No. 17-1717, cert granted Nov. 2, 2018

Appeal of 874 F.3d 195 (4th Cir. 2017)


In a memorial park honoring veterans located in Bladensburg, MD, is a 40 foot tall Christian cross, which was constructed in 1918.  In 1961, the Maryland National Park and Planning Commission acquired the cross and the land, which came with the caveat that the Commission would care for and maintain the cross.  Over the years it has allocated more than $217,000 to the maintenance and repair of the cross.  The American Humanist Association and a number of non-Christian individuals have taken offense to the expenditure of government funds on the maintenance and repair of the cross and brought suit alleging violations of the Establishment Clause of the First Amendment to the U.S. Constitution.  Using the test established in Lemon v. Kurtzman, the District Court found that the Commission did not violate the Establishment Clause because the cross had a secular purpose, it did not advance or inhibit the practice of religion, and it does not have a primary effect of endorsing religion.  On appeal, the Fourth Circuit reversed the District Court’s decision and stated that the cross endorsed religion and created excessive entanglement between the government and religion.  The questions presented to the Supreme Court are as follows:

(1) is the display and maintenance of the cross unconstitutional?

(2) Under what test should the constitutionality of a passive display incorporating religious symbolism be assessed?

(3) Does the expenditure of funds to maintain the cross amount to the government’s excessive entanglement with religion?

Oral argument was heard on February 27, 2019 and the Court issued its opinion on June 20, 2019. In its opinion, the Court held that the Bladensburg cross is not a violation of the Establishment Clause. Specifically, the Court found that the cross, while admittedly a Christian symbol, had come to represent much more in a historical context and continued to commemorate the soldiers who gave their live both in World War I and in later conflicts.  In so finding, the Court noted that other monuments included religious symbols, but nevertheless failed to offend the Constitution, in that their purpose extended beyond religious bounds.  Accordingly, the Court reversed the findings of the Fourth District Court of Appeals and remanded the case for further consideration.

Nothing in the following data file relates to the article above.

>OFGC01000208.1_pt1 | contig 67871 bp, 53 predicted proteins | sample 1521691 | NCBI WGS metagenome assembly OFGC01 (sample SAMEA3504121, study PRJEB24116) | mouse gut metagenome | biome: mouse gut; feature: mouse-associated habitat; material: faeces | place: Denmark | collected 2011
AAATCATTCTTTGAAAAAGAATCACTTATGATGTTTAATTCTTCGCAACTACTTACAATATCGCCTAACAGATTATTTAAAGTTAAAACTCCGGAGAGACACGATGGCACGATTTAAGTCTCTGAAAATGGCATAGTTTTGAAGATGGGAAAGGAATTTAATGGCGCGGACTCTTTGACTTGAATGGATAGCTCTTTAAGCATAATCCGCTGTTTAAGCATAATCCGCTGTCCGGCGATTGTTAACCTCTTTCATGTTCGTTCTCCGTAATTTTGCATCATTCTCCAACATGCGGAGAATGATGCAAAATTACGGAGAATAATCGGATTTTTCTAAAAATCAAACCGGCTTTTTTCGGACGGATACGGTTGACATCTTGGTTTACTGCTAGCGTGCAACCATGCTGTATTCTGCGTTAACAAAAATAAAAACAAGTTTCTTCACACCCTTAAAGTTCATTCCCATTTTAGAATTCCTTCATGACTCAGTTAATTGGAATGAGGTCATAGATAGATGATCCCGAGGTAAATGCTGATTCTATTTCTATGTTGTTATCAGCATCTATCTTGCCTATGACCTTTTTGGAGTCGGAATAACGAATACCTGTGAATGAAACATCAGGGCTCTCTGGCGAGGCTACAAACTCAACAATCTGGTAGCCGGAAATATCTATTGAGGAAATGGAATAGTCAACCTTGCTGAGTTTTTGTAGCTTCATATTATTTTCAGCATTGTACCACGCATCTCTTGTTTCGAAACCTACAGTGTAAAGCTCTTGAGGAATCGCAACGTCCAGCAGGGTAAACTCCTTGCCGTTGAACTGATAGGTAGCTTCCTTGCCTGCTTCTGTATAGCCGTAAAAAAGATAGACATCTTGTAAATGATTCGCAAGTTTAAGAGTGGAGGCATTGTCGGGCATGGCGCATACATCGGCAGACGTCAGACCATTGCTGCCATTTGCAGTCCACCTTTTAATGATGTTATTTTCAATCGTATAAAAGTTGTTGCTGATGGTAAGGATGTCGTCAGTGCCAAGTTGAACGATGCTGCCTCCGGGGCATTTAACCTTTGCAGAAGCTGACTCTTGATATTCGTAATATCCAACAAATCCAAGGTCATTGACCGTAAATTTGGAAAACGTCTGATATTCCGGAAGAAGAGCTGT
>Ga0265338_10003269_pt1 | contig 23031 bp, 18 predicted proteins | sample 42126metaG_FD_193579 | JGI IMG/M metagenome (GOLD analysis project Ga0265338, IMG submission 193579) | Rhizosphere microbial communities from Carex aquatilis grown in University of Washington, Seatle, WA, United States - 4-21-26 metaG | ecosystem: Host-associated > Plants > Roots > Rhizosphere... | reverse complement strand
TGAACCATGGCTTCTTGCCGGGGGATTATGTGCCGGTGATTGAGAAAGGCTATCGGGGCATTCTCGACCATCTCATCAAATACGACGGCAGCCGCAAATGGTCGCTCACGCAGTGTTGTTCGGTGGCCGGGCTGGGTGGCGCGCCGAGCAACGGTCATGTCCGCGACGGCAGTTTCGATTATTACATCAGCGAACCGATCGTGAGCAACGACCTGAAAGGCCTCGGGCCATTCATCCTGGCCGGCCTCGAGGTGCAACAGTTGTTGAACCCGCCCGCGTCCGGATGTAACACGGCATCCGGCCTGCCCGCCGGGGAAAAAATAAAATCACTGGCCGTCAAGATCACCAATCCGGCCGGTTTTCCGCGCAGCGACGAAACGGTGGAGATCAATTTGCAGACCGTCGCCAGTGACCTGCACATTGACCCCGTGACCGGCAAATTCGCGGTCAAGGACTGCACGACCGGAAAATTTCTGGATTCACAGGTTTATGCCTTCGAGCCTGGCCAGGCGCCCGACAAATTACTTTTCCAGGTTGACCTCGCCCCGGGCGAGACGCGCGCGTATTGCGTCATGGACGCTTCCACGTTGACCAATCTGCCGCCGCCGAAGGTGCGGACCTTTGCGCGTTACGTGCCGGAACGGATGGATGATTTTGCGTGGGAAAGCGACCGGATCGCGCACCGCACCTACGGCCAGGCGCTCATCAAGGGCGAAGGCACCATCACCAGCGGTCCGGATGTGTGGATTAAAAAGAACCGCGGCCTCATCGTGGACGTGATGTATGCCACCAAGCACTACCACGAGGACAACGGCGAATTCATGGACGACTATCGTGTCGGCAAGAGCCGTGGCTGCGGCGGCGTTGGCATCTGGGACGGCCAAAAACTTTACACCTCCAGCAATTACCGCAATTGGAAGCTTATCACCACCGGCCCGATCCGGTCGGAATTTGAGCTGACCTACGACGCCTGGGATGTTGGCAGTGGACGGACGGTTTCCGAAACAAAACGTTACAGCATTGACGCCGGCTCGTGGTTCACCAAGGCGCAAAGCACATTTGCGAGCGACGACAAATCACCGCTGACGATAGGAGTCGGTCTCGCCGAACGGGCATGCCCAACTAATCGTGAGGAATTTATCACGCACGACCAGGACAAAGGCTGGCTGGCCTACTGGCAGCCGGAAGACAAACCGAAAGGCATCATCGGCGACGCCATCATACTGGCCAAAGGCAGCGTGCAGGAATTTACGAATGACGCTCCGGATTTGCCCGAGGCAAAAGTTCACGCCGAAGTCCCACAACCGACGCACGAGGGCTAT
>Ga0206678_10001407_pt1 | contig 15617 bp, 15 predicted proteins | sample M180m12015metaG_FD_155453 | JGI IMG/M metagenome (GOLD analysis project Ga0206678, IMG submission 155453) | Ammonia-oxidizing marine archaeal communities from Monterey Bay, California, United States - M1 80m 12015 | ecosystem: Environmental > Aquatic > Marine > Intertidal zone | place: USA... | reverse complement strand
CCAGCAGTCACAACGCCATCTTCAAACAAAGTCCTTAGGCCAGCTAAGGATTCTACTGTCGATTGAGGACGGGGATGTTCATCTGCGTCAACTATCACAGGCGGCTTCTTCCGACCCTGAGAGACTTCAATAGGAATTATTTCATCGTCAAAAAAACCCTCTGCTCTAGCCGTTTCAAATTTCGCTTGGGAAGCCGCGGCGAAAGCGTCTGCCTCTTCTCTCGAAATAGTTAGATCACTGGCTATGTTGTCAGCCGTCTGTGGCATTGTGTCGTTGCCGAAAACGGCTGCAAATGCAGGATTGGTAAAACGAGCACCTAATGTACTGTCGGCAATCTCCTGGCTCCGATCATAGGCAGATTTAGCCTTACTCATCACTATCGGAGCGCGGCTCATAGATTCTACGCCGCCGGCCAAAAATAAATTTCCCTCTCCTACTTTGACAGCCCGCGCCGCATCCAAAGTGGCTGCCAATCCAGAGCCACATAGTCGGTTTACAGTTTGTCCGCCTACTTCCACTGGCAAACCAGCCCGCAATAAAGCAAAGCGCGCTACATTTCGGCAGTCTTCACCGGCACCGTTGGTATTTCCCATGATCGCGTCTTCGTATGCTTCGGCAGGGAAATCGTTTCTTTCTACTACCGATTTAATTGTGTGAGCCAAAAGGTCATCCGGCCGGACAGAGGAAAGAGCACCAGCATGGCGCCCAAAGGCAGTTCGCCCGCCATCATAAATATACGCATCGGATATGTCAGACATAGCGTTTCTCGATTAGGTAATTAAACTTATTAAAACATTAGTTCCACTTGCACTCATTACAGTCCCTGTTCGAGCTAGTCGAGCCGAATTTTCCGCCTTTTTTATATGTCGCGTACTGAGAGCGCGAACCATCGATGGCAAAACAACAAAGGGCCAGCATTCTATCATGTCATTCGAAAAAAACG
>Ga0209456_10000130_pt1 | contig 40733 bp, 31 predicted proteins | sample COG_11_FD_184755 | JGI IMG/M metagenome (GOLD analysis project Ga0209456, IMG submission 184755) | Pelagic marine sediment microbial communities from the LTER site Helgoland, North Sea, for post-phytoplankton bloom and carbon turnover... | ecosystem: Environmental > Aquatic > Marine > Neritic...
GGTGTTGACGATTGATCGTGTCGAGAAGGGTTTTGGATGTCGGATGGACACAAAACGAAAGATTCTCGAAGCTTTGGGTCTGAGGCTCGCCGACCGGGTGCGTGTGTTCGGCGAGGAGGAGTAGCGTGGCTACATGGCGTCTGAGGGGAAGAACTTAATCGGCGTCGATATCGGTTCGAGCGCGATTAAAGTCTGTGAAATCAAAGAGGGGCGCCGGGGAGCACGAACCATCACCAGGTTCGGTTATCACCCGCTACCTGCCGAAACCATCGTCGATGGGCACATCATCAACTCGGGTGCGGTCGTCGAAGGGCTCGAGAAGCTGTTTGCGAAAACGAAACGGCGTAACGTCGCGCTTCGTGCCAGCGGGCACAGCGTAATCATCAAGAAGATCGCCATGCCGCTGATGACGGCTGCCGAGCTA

No. 17-1618, cert granted April 22, 2019

Appeal of 874 F.3d 195 (4th Cir. 2017)


Gary Bostock began his employment with Clayton County in 2003. In 2013, he began participating in a gay recreational softball league, and shortly thereafter began receiving criticism for his sexual orientation, and was terminated shortly thereafter for “conduct unbecoming a public officer.”  Following his termination, he filed a charge with the Equal Employment Opportunity Commission.  In 2016, Bostock filed suit for discrimination on the basis of sex in violation of Title VII.  The Northern District of Georgia dismissed the case shortly thereafter, citing precedence that sexual orientation is not the basis for a Title VII suit of sex discrimination, a decision later affirmed by the Eleventh Circuit Court of Appeals. Bostock persisted in pursuing this case and appealed to the Supreme Court with a single question “Does Title VII of the Civil Rights Act of 1964, which prohibits against employment discrimination “because of . . . sex” encompass discrimination based on an individual’s sexual orientation?” Oral argument was held on October 8, 2019, and the Court issued its opinion on June 15, 2020.  In a 6-3 majority opinion, the Supreme Court ruled that discrimination on the basis of sexual orientation was a violation of Title VII, noting that an employee was being treated differently on the basis of their biological sex, i.e. they would not terminate a woman for having romantic relationships with men.  This decision was criticized by Justice Alito, Justice Thomas, and Justice Kavanaugh, who all argued that the plain language of Title VII does not prohibit discrimination on the basis of sexual orientation.